Our school is a middle school a couple of hours east of Phnom Penh, and it was finally finished this month. So Sheryl and I and the kids came here as a family trip, all five of us, and participated in the school-opening ceremony. It was quite an event: Buddhist monks opened it, the deputy governor spoke, and each member of our family spoke briefly. There were about 1,000 people attending, mostly students and their parents, and they got a real kick out of seeing my kids speak. American Assistance for Cambodia is the brainchild of Bernie Krisher, a former news magazine correspondent who in 1993 started it as an aid group to support Cambodia. He has built 400 schools around the country, as well as health programs and projects to fight sex trafficking. He also publishes the Cambodia Daily, an English-language paper, and even persuaded J.K. Rowling to donate Khmer-language rights to “Harry Potter,” so that cheap Harry Potter books could encourage Cambodian children to start reading. Bernie is truly an extraordinary figure who is having a far-reaching impact on the people of Cambodia, and I’m just proud to know him.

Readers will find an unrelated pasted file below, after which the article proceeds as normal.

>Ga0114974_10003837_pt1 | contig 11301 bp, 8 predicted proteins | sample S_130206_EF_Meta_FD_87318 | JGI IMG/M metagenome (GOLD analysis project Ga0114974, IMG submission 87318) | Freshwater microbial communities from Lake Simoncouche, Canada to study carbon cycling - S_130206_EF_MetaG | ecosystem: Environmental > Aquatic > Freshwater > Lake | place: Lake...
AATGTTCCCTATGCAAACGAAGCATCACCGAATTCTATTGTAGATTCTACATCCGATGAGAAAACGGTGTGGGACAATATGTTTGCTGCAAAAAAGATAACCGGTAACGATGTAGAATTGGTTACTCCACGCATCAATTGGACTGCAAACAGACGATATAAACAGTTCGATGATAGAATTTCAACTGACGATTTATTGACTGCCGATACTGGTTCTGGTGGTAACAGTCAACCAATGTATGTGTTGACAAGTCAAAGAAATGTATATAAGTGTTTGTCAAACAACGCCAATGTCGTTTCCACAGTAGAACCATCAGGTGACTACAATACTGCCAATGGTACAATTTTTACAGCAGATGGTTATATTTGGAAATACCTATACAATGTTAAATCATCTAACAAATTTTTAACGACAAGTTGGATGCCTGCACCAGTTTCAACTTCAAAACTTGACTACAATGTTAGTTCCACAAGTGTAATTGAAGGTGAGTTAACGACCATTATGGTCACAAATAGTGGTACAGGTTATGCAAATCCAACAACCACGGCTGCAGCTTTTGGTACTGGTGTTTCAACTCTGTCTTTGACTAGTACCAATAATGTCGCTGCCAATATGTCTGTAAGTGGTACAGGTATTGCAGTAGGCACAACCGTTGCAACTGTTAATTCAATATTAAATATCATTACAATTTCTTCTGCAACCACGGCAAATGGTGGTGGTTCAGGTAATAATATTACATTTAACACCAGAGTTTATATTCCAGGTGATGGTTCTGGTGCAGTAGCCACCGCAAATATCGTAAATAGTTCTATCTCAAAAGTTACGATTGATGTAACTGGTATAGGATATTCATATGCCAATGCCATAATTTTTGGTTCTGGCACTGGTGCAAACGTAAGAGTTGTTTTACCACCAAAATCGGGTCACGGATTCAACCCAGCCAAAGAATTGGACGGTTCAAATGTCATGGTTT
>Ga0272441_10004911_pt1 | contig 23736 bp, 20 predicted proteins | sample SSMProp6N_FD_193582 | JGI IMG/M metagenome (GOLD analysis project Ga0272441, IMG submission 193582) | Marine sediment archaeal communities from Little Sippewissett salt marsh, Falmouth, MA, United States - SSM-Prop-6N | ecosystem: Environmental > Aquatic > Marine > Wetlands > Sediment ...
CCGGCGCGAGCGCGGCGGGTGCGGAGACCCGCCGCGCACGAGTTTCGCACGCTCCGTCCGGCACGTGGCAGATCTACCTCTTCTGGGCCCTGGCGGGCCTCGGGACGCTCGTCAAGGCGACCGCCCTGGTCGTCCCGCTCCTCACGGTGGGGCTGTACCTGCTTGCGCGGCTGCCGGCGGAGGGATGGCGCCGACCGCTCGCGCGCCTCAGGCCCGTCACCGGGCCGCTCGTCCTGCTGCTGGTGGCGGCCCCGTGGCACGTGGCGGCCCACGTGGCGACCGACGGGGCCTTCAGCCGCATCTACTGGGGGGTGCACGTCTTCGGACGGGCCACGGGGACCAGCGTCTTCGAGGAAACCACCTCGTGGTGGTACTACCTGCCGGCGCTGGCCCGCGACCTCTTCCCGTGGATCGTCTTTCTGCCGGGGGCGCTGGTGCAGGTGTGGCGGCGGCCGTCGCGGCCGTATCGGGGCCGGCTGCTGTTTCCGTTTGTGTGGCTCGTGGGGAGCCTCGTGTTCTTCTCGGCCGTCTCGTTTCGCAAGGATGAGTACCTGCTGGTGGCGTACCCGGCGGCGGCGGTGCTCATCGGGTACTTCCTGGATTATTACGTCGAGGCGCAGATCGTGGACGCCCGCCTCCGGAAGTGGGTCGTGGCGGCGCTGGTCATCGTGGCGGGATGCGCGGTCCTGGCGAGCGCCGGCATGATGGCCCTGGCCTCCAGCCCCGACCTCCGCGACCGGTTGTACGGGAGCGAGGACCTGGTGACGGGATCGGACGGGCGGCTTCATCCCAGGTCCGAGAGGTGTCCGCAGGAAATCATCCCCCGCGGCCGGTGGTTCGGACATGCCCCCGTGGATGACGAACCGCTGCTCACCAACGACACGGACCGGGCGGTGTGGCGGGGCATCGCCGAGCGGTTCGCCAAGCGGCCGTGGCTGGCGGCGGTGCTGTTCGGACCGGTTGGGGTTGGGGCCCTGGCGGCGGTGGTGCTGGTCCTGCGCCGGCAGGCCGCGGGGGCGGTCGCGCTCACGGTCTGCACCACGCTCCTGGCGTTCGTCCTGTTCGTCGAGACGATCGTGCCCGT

If anyone out there wants to volunteer to teach English in the Cambodian countryside, the principal of our school said he would welcome an American teacher. He said the village would put the teacher up either at the Buddhist pagoda or in a local person’s home. If you’re interested, contact American Assistance for Cambodia to be put in touch with the principal. Of course, there are lots of other ways to help Cambodia. I met a woman volunteering at teaching English to children at the garbage dump in Phnom Penh; she loves it and finds new meaning in the project. The organization is A New Day Cambodia, run by a Chicago couple and getting rave reviews all around. (There are fewer children at the dump now than when I last visited in 2004, and one reason is the New Day school.) And I had lunch with Alan Lightman, an MIT professor who on the side runs Harpswell Foundation (and who I've featured a few times on this blog), which provides a free dormitory and leadership training for young Cambodian women who otherwise would not be able to attend university. In my speech to the new school, I told the kids that I sometimes wondered why America was so rich and Cambodia was so poor. It’s not because Americans are smarter or more industrious than Cambodians, because Cambodians are sharp as a whistle and incredibly hard-working. One of the factors, I believe, is the educational gap, and we’re just so pleased to do our part to reduce that gap.